Federal notice and pleading rules require the complaint to provide “the defendant notice of what the . . . claim is and the grounds upon which it rests.” Phillips v. Cty. of Allegheny, 515 F.3d 224, 232 (3d Cir. 2008) (quoting Bell Atl. Corp. v. Twombly, 550 U.S. 544, 555 (2007)). To test the sufficiency of the complaint in the face of a Rule 12(b)(6) motion, the court must conduct a three-step inquiry. See Santiago v. Warminster Twp., 629 F.3d 121, 130-31 (3d Cir. 2010). In the first step, “the court must 'tak[e] note of the elements a plaintiff must plead to state a claim.'” Id. (quoting Ashcroft v. Iqbal, 556 U.S. 662, 675 (2009)). Next, the factual and legal elements of a claim should be separated; well-pleaded facts must be accepted as true, while mere legal conclusions may be disregarded. Id.; see also Fowler v. UPMC Shadyside, 578 F.3d 203, 210-11 (3d Cir. 2009). Once the well-pleaded factual allegations have been isolated, the court must determine whether they are sufficient to show a “plausible claim for relief.” Iqbal, 556 U.S. at 679 (citing Twombly, 550 U.S. at 556); Twombly, 550 U.S. at 555 (requiring plaintiffs to allege facts sufficient to “raise a right to relief above the speculative level”). A claim “has facial plausibility when the plaintiff pleads factual content that allows the court to draw the reasonable inference that the defendant is liable for the misconduct alleged.” Iqbal, 556 U.S. at 678.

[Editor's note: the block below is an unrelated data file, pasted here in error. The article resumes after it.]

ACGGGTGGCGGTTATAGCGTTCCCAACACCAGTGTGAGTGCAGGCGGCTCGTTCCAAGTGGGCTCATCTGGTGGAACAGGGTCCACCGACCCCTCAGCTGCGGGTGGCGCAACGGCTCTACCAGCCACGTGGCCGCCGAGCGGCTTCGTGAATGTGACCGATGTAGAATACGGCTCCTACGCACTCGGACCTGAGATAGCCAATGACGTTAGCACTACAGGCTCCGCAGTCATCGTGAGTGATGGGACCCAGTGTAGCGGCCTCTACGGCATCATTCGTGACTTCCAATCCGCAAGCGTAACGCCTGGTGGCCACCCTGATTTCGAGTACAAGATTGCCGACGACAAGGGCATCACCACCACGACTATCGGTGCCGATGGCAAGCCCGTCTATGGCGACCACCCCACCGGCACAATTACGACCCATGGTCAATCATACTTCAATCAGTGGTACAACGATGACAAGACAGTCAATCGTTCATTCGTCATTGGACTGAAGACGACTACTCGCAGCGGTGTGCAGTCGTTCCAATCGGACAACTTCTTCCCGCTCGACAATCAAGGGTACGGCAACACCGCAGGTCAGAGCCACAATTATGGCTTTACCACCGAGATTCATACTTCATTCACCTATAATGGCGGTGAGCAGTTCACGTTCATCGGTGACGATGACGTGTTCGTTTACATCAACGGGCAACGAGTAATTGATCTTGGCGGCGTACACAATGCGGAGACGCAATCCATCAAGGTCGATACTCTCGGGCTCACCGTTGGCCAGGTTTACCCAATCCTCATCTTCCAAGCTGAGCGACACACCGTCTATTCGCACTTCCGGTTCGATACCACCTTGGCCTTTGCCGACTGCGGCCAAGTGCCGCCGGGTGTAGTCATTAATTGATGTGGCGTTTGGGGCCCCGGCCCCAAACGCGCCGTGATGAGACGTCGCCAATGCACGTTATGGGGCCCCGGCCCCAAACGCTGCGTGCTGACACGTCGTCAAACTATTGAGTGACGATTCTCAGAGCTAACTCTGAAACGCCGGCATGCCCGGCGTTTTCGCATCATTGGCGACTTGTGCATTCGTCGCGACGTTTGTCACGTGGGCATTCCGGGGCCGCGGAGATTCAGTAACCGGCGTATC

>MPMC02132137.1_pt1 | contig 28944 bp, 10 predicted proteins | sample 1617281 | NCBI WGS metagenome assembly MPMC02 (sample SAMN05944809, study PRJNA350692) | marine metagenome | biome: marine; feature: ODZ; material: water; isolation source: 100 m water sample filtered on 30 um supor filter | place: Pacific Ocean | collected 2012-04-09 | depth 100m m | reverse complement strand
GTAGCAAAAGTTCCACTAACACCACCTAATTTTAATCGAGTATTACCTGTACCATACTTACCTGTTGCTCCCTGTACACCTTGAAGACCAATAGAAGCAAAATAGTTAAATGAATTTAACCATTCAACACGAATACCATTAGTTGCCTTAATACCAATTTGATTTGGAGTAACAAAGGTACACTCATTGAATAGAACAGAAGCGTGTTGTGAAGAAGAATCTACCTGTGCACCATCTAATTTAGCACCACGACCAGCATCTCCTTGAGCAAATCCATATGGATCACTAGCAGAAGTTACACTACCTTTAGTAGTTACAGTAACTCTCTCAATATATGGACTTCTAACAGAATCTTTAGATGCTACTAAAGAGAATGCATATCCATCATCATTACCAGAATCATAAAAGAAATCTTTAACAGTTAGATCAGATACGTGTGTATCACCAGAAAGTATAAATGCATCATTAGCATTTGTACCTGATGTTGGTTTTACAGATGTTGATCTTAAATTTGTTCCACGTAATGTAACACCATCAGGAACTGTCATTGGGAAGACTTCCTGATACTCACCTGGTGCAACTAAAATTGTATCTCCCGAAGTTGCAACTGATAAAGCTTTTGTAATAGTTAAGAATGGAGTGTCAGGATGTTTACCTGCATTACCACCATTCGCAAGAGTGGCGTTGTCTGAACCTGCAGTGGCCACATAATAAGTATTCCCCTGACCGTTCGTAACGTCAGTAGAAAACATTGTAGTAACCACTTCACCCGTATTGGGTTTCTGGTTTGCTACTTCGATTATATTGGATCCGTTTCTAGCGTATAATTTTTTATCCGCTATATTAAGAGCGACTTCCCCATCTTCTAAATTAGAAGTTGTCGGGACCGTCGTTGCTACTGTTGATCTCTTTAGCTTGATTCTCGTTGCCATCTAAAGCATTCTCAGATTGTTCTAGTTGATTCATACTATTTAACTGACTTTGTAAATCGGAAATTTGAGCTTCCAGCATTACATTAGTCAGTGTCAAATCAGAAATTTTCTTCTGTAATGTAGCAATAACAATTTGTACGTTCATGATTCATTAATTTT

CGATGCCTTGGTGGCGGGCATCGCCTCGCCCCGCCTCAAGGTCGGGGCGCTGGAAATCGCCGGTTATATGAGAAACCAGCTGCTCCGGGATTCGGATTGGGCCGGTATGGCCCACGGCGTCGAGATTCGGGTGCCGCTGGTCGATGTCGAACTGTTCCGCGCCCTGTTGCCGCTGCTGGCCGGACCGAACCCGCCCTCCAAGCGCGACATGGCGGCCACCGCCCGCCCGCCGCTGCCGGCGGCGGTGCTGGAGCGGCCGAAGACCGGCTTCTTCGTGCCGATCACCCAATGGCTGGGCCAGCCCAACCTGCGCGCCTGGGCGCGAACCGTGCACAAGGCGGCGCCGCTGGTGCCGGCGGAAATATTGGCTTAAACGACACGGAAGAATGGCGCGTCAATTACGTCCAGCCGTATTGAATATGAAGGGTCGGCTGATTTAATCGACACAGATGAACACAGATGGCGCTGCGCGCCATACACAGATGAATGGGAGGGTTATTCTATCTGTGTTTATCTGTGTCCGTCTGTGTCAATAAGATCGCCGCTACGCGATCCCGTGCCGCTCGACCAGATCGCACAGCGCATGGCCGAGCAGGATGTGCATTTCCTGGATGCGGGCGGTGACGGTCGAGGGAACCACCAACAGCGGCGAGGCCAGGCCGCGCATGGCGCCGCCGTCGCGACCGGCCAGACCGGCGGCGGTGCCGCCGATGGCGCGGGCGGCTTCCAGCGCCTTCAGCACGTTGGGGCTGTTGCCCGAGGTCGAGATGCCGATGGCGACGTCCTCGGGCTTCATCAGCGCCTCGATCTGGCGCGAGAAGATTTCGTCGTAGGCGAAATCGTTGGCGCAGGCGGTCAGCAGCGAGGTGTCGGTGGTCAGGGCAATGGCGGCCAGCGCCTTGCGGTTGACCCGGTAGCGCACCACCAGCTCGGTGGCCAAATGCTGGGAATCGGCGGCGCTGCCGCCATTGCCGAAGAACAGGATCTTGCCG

III. Discussion